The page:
To multiply two polynomials, you can use the conv function. For example, to multiply the polynomials f(x) = x + 1 and g(x) = x - 1, you can use the commands

p = [1 1]; % f(x) q = [1 -1]; % g(x) f_times_g = conv(p, q) % f(x) * g(x)

_g = 1 -1 -1

This means that f(x) * g(x) = x - x - 1.

To divide two polynomials, you can use the deconv function. For example, to divide the polynomials f(x) = x + 2x and g(x) = x + 2, you can use the commands

p = [1 0 2 0]; % f(x) q = [1 2]; % g(x) [f_over_g, r] = deconv(p, q) % f(x) / g(x)

f_over_g = 1 -2 6 r = 0 0 0 -12

This means that f(x) / g(x) = x - 2x + 6 - 12 / (x + 2). The vector r represents the remainder of the division.

To find the derivative of a polynomial, you can use the polyder function. If you provide one input polynomial, the output of polyder will be the derivative of the input polynomial. For example, to find the derivative of f(x) = x - 5x + 6, you can use the command

p = [1 -5 6]; % f(x) f_prime = polyder(p) % f'(x)

f_prime = 2 -5

This means that f'(x) = 2x - 5.

If you provide two input polynomials, the output of polyder will either be the derivative of the product of the input polynomials (if you specify that there is just one output) or the derivative of the quotient of the input polynomials (if you specify that there are two outputs). For example, to find the derivative of f(x) = (x + 1)(x - 1), you can use the command

p = [1 1]; % (x + 1) q = [1 -1]; % (x - 1) f_prime = polyder(p, q) % f'(x)

f_prime = 2 0 -2

This means that f'(x) = (x + 1)(x - 1)' + (x + 1)'(x - 1) = x - x - x + 1 = x - 2x + 1.

To find the integral of a polynomial, you can use the polyint function. If you provide one input polynomial, the output of polyint will be an antiderivative of the input polynomial. For example, to find an antiderivative of f(x) = x - 5x + 6, you can use the command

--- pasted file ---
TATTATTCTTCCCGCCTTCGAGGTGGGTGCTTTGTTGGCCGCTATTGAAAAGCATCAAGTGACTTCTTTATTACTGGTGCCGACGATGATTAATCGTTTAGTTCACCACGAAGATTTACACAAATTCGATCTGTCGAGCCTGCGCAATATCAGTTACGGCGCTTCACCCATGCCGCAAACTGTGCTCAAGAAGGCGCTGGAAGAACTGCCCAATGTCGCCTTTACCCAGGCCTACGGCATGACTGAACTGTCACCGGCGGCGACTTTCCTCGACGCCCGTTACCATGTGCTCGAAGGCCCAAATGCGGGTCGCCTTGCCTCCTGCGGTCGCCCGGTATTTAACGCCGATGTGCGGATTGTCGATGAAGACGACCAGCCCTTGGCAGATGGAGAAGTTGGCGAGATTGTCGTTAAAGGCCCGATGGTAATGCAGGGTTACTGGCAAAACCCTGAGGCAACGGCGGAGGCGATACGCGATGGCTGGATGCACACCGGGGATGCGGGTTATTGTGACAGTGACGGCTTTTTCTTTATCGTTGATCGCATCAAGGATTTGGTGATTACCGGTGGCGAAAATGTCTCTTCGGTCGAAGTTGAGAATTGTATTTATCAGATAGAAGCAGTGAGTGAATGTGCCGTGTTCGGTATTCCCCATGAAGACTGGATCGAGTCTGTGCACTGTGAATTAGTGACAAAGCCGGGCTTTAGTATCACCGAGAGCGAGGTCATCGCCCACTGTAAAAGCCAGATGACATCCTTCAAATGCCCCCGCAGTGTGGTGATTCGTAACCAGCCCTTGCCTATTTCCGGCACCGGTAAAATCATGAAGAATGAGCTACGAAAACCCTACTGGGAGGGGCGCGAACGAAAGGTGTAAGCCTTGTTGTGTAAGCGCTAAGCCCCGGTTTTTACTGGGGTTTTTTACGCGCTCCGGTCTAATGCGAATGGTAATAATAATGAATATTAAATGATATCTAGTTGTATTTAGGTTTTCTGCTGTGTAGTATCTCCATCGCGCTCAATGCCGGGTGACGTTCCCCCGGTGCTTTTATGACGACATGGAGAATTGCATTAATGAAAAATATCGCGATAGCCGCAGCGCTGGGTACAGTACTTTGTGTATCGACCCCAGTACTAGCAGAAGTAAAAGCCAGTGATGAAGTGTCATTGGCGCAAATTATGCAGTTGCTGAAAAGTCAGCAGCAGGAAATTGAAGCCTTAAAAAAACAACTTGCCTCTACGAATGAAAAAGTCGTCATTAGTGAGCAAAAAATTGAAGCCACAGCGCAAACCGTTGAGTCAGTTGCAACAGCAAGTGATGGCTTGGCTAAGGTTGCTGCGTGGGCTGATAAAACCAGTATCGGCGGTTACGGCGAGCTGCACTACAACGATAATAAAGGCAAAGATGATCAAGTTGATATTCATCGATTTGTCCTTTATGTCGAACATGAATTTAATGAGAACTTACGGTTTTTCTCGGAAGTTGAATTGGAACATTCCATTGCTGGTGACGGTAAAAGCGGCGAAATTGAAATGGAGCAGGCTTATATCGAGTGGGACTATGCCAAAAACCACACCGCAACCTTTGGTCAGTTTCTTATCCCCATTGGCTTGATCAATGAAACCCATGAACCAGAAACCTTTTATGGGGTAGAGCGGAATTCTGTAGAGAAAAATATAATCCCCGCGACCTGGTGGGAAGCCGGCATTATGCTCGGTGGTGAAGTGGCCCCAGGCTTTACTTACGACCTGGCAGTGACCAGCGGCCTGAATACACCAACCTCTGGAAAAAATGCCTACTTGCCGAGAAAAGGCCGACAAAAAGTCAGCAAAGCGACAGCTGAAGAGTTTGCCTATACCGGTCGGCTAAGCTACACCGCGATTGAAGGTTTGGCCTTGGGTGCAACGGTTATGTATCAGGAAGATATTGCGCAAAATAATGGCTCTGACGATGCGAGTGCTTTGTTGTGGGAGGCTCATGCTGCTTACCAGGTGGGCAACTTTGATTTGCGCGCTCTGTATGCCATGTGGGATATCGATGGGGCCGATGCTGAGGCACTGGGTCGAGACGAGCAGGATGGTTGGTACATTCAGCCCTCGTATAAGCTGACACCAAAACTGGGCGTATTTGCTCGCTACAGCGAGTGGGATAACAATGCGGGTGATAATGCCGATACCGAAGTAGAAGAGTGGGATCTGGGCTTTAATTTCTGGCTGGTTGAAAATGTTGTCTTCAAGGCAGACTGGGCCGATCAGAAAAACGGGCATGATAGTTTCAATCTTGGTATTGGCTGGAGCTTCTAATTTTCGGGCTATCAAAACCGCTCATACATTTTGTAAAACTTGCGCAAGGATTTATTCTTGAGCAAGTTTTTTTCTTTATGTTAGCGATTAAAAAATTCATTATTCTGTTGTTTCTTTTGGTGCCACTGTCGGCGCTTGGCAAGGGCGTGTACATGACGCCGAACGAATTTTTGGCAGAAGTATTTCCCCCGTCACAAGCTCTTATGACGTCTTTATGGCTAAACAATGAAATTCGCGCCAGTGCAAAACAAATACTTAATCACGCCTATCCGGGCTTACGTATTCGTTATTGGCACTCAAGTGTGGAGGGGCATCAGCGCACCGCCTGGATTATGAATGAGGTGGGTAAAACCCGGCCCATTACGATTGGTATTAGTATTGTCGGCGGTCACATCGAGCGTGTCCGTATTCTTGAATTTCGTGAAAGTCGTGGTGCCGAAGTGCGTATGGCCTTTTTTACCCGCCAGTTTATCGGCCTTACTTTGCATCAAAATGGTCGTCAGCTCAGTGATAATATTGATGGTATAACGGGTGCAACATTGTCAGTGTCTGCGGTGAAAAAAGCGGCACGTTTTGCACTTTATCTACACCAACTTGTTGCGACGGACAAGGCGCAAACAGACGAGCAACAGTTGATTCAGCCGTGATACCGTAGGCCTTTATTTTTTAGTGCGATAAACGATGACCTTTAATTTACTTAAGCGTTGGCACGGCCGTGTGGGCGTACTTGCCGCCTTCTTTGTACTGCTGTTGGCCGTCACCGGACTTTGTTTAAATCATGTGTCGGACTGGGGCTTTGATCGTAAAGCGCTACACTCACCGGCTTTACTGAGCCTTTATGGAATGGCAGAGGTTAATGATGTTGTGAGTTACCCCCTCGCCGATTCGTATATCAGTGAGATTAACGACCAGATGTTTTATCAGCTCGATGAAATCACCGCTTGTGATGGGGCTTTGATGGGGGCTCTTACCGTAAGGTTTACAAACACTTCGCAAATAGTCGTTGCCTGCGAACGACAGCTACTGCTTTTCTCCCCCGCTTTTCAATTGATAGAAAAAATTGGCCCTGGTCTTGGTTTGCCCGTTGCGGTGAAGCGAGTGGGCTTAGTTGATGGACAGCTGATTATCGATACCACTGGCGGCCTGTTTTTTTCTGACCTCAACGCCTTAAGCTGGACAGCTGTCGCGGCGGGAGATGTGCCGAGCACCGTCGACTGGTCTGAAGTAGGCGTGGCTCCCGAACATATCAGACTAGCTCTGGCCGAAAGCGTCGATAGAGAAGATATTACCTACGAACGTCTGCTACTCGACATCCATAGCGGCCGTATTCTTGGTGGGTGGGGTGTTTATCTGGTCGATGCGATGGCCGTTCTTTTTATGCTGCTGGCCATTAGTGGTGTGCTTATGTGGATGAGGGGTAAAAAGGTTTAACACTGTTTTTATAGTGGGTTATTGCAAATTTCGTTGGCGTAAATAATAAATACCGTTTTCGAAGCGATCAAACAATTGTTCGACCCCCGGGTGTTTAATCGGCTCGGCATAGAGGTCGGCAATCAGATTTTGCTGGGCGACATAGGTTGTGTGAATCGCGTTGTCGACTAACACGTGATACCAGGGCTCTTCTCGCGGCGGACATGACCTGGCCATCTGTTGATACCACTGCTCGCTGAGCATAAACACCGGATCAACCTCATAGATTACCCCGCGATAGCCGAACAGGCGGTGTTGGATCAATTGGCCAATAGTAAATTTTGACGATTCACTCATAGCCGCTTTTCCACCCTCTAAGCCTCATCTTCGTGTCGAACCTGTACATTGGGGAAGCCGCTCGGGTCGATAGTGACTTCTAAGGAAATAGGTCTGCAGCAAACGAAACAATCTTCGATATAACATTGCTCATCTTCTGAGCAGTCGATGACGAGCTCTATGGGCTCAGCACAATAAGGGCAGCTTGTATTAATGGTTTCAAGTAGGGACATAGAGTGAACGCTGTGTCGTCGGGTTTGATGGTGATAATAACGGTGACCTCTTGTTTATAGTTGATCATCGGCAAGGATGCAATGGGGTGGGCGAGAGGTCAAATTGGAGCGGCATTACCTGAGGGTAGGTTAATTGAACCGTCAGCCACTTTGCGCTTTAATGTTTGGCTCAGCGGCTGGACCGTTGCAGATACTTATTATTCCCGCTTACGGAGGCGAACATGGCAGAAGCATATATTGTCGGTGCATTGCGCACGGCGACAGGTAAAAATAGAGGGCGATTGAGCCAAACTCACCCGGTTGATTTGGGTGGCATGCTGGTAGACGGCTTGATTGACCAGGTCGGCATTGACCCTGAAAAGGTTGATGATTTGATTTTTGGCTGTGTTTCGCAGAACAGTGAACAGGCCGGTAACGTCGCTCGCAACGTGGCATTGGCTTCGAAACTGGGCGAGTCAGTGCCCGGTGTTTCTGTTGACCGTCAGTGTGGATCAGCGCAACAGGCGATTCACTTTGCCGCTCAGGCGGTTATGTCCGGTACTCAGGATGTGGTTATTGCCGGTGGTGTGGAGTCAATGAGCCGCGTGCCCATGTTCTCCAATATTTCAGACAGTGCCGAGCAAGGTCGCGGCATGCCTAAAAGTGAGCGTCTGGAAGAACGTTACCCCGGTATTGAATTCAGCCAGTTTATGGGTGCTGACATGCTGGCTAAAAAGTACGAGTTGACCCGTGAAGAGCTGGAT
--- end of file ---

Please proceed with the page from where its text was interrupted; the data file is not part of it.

p = [1 -5 6]; % f(x) F = polyint(p) % F(x)

F = 0.3333 -2.5000 6.0000 0

This means that F(x) = (1/3)x - (5/2)x + 6x + C, where C is an arbitrary constant.

If you provide two input polynomials, the output of polyint will either be an antiderivative of the product of the input polynomials (if you specify that there is just one output) or an antiderivative of the quotient of the input polynomials (if you specify that there are two outputs). For example, to find an antiderivative of f(x) = (x + 1)(x - 1), you can use the command

p = [1 1]; % (x + 1) q = [1 -1]; % (x - 1) F = polyint(p, q) % F(x)

F = 0.3333 -0.5000 0.0000 0

This means that F(x) = (1/3)(x + 1)(x - 1) + C, where C is an arbitrary constant.

To perform partial fraction decomposition of a rational function, you can use the residue function. For example, to decompose the rational function f(x) = x / (x + x - 2), you can use the command

p = [1 0]; % numerator q = [1 1 -2]; % denominator [r, p, k] = residue(p, q) % partial fraction decomposition

r = -0.5000 0.5000 p = 2.0000 -1.0000 k = []

This means that f(x) = (-0.5) / (x - 2) + (0.5) / (x + 1). The vectors r and p represent the residues and poles of the partial fractions, respectively. The vector k represents the coefficients of the polynomial part of the rational function, if any.

## Fitting Polynomials in Matlab

A common problem in science and engineering is to find a function of a particular form that best fits a set of data points. Polynomial functions are often used for this purpose. The polyfit function generates a polynomial that best fits a given set of data points in the least-squares sense. You provide the coordinates of the data points and the degree of the polynomial, and polyfit provides the polynomial coefficients.

For example, suppose you have the following data points:

x-3-2-10123

y-4-3-3-2-136

You can use the polyfit function to find the best-fitting polynomial of degree 2 for these data points. For example,

x = [-3 -2 -1 0 1 2 3]; % x-coordinates y = [-4 -3 -3 -2 -1 3 6]; % y-coordinates p = polyfit(x, y, 2) % best-fitting polynomial of degree 2

p = 0.8571 -0.1429 -2.2857